It is false that unauthorized immigrants have been flooding over the border. About 2 out of 3 undocumented adults have been in the US for at least a decade. Ninety-three percent of unauthorized immigrants from Mexico have been here more than 5 years.
I think many Americans recognize these grave distortions of the truth.
Yet there are beliefs and concerns that override the facts. Some feel that no matter how many or how few, unauthorized immigrants are depriving American workers of jobs. I have heard from an elderly woman that they take jobs away from older Americans.
I have heard from a disabled immigrant from Europe that they take jobs away from disabled persons.
In fact, the undocumented have strikingly different occupational profiles than those born in the US.
One out of three unauthorized immigrants hold service jobs such as janitor, child care worker or cook—nearly twice as many as the share of US born workers in these jobs. An additional 15% work in construction, compared with 5% of US born. A small percentage—4% work in farming and forestry, compared with .4% of US born workers.
None of these jobs would deprive the elderly or disabled of employment.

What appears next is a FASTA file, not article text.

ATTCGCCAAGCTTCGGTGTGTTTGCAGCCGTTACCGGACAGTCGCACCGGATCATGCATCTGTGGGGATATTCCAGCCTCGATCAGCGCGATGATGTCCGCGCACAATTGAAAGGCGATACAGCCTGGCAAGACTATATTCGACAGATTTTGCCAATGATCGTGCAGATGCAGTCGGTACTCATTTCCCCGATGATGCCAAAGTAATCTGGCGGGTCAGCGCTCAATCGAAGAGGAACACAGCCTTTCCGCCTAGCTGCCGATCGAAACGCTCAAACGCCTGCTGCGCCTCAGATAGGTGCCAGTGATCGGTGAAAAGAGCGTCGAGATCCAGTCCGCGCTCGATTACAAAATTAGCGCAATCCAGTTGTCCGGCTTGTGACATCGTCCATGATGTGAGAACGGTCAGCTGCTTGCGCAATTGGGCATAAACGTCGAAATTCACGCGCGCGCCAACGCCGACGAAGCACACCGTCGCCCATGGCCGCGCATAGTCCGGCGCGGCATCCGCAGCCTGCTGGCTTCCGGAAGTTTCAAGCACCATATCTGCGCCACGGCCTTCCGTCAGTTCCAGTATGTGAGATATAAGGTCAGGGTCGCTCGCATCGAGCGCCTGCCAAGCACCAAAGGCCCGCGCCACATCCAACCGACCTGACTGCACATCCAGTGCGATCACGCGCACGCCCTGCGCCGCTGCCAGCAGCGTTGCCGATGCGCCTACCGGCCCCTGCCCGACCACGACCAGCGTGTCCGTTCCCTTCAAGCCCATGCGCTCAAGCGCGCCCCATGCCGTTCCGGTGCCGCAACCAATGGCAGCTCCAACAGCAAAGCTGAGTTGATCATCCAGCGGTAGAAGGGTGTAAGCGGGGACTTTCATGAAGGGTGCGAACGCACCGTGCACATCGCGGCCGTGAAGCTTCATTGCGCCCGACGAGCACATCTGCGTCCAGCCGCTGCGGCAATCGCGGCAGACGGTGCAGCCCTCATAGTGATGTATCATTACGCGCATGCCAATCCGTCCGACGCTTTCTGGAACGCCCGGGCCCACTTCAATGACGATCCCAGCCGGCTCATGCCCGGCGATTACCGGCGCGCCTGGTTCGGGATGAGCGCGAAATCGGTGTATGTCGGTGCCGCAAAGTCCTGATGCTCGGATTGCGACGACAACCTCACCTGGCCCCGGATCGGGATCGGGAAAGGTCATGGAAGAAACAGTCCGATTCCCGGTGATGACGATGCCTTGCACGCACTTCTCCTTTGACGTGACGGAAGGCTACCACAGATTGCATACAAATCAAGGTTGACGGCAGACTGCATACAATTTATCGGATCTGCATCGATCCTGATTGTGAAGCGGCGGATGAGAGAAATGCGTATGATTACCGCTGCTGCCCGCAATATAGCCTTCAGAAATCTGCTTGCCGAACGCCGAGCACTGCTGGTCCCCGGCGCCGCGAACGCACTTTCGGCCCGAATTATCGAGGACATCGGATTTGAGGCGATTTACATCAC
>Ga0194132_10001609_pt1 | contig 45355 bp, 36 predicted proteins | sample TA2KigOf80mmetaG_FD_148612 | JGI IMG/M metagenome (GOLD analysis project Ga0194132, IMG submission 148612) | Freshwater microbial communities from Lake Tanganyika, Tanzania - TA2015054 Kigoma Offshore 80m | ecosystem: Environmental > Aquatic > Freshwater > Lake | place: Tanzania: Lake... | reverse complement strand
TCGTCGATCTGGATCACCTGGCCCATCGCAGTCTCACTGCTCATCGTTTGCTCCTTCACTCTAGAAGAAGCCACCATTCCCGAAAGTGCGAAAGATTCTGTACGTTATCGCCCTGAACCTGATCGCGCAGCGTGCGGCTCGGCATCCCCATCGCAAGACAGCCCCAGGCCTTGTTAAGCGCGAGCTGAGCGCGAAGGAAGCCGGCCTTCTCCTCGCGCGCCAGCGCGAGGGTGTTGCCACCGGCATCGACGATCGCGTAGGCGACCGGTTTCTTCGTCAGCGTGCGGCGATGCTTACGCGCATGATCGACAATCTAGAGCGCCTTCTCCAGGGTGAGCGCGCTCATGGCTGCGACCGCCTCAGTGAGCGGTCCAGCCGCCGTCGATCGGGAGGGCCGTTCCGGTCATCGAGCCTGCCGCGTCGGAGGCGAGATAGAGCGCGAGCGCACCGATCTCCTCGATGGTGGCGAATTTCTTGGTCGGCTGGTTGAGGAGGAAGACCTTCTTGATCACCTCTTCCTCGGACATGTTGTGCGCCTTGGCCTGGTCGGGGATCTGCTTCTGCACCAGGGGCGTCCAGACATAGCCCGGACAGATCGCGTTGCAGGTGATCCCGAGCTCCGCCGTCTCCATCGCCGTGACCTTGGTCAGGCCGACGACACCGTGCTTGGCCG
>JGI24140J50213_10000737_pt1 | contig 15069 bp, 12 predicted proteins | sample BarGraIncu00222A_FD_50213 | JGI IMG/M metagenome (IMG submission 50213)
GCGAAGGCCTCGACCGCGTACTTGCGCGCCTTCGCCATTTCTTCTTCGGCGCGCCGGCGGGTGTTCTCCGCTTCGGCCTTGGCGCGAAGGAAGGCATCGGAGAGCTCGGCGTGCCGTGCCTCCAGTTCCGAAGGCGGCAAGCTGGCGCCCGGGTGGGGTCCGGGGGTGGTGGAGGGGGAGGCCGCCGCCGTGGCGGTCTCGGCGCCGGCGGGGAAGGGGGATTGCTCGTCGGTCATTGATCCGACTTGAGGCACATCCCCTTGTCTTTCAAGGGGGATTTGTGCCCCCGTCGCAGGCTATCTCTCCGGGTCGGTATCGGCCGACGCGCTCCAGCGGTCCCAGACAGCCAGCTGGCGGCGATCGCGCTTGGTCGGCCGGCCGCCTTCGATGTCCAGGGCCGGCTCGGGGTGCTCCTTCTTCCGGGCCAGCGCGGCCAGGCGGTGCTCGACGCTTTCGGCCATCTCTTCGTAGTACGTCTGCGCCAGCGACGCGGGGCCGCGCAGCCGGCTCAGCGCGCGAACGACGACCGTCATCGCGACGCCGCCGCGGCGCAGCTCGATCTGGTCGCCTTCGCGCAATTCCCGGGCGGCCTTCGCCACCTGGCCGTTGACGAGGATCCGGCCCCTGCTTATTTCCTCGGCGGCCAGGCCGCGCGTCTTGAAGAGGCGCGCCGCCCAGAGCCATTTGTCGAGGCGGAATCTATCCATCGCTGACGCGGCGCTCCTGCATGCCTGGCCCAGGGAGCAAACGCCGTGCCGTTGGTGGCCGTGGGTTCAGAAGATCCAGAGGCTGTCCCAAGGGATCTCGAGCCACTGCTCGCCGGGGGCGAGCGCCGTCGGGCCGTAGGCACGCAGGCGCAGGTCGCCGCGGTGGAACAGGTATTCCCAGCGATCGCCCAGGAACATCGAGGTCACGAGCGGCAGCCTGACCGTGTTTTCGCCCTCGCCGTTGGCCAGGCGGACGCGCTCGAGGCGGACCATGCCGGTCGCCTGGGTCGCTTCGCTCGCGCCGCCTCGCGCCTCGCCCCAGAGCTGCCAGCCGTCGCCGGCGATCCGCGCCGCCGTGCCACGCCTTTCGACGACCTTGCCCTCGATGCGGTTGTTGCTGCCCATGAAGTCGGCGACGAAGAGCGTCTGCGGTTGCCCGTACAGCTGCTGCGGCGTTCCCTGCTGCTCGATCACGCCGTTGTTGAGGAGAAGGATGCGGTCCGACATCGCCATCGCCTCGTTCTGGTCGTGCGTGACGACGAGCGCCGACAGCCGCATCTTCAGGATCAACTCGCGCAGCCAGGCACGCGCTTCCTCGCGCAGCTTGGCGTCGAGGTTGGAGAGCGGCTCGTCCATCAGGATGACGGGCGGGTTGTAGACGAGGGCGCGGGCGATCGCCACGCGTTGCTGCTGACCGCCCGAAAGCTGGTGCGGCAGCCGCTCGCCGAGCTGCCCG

In better paid work, in the fields of sales and office jobs, and professions, in management, and business and finance, 62% of those jobs are held by US born workers, compared with 26% of the undocumented. [Pew Research]
That’s a lot of numbers I’ve thrown at you. Let me step back. Most jobs held by the undocumented and by other recent immigrants are jobs that few US born workers compete for.
Yesterday, a home care worker from LA joined the Women’s March in Washington DC. She’s a member of the National Domestic Workers Alliance. She wrote a piece for the New York Times, published on Inauguration Day.
Teresita Villasenor herself is a legal immigrant from the Philippines who works as a caregiver, supporting people with disabilities—work that takes patience, understanding, and sometimes hard physical work. She writes,
I have faced low wages for long hours, discrimination, abuse and exploitation. Ninety percent of care workers are women and many are immigrants, some living undocumented in this country….. What we want Mr. Trump to recognize is that undocumented immigrants are a blessing. We challenge him to figure out who will take care of him when he’s old. Who will take care of his wife, his daughters and his sons? For too long, immigrant families in this country have been separated, deported and detained.